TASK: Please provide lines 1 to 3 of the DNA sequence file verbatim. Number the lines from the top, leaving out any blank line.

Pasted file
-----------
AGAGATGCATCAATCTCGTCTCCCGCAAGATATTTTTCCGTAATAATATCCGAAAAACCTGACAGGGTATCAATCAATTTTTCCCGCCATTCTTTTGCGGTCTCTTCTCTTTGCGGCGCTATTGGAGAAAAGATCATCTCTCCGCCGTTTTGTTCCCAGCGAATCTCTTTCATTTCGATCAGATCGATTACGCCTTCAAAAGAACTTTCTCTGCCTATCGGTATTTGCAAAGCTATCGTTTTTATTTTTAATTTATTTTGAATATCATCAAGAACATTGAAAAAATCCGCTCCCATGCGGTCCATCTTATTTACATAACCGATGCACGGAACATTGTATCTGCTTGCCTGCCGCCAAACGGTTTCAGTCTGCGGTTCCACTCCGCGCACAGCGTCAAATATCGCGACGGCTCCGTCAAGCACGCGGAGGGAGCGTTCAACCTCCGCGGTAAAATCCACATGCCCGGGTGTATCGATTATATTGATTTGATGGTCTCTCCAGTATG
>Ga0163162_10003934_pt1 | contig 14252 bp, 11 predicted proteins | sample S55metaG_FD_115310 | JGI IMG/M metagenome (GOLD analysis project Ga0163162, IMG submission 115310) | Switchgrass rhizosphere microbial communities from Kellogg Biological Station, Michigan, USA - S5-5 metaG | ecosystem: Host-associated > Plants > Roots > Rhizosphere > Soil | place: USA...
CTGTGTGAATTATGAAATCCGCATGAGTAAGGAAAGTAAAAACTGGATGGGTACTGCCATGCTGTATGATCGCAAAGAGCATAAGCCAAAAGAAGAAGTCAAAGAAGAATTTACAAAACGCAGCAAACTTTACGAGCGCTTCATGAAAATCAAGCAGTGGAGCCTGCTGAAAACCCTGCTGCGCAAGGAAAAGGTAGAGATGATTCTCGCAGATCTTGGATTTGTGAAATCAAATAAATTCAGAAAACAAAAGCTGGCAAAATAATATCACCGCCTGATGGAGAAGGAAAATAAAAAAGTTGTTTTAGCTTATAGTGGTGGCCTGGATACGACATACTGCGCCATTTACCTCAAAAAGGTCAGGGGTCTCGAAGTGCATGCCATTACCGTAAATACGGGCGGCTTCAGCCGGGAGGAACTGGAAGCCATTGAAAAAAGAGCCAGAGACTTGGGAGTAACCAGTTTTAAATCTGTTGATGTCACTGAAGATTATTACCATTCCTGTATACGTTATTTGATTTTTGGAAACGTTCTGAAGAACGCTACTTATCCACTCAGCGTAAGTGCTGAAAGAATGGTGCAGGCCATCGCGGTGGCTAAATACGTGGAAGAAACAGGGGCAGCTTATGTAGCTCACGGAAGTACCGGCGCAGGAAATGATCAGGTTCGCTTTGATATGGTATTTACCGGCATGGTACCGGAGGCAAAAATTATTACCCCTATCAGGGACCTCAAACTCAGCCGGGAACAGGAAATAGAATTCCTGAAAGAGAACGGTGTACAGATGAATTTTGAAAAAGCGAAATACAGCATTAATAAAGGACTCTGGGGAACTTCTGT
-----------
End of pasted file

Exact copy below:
AGAGATGCATCAATCTCGTCTCCCGCAAGATATTTTTCCGTAATAATATCCGAAAAACCTGACAGGGTATCAATCAATTTTTCCCGCCATTCTTTTGCGGTCTCTTCTCTTTGCGGCGCTATTGGAGAAAAGATCATCTCTCCGCCGTTTTGTTCCCAGCGAATCTCTTTCATTTCGATCAGATCGATTACGCCTTCAAAAGAACTTTCTCTGCCTATCGGTATTTGCAAAGCTATCGTTTTTATTTTTAATTTATTTTGAATATCATCAAGAACATTGAAAAAATCCGCTCCCATGCGGTCCATCTTATTTACATAACCGATGCACGGAACATTGTATCTGCTTGCCTGCCGCCAAACGGTTTCAGTCTGCGGTTCCACTCCGCGCACAGCGTCAAATATCGCGACGGCTCCGTCAAGCACGCGGAGGGAGCGTTCAACCTCCGCGGTAAAATCCACATGCCCGGGTGTATCGATTATATTGATTTGATGGTCTCTCCAGTATG
>Ga0163162_10003934_pt1 | contig 14252 bp, 11 predicted proteins | sample S55metaG_FD_115310 | JGI IMG/M metagenome (GOLD analysis project Ga0163162, IMG submission 115310) | Switchgrass rhizosphere microbial communities from Kellogg Biological Station, Michigan, USA - S5-5 metaG | ecosystem: Host-associated > Plants > Roots > Rhizosphere > Soil | place: USA...
CTGTGTGAATTATGAAATCCGCATGAGTAAGGAAAGTAAAAACTGGATGGGTACTGCCATGCTGTATGATCGCAAAGAGCATAAGCCAAAAGAAGAAGTCAAAGAAGAATTTACAAAACGCAGCAAACTTTACGAGCGCTTCATGAAAATCAAGCAGTGGAGCCTGCTGAAAACCCTGCTGCGCAAGGAAAAGGTAGAGATGATTCTCGCAGATCTTGGATTTGTGAAATCAAATAAATTCAGAAAACAAAAGCTGGCAAAATAATATCACCGCCTGATGGAGAAGGAAAATAAAAAAGTTGTTTTAGCTTATAGTGGTGGCCTGGATACGACATACTGCGCCATTTACCTCAAAAAGGTCAGGGGTCTCGAAGTGCATGCCATTACCGTAAATACGGGCGGCTTCAGCCGGGAGGAACTGGAAGCCATTGAAAAAAGAGCCAGAGACTTGGGAGTAACCAGTTTTAAATCTGTTGATGTCACTGAAGATTATTACCATTCCTGTATACGTTATTTGATTTTTGGAAACGTTCTGAAGAACGCTACTTATCCACTCAGCGTAAGTGCTGAAAGAATGGTGCAGGCCATCGCGGTGGCTAAATACGTGGAAGAAACAGGGGCAGCTTATGTAGCTCACGGAAGTACCGGCGCAGGAAATGATCAGGTTCGCTTTGATATGGTATTTACCGGCATGGTACCGGAGGCAAAAATTATTACCCCTATCAGGGACCTCAAACTCAGCCGGGAACAGGAAATAGAATTCCTGAAAGAGAACGGTGTACAGATGAATTTTGAAAAAGCGAAATACAGCATTAATAAAGGACTCTGGGGAACTTCTGT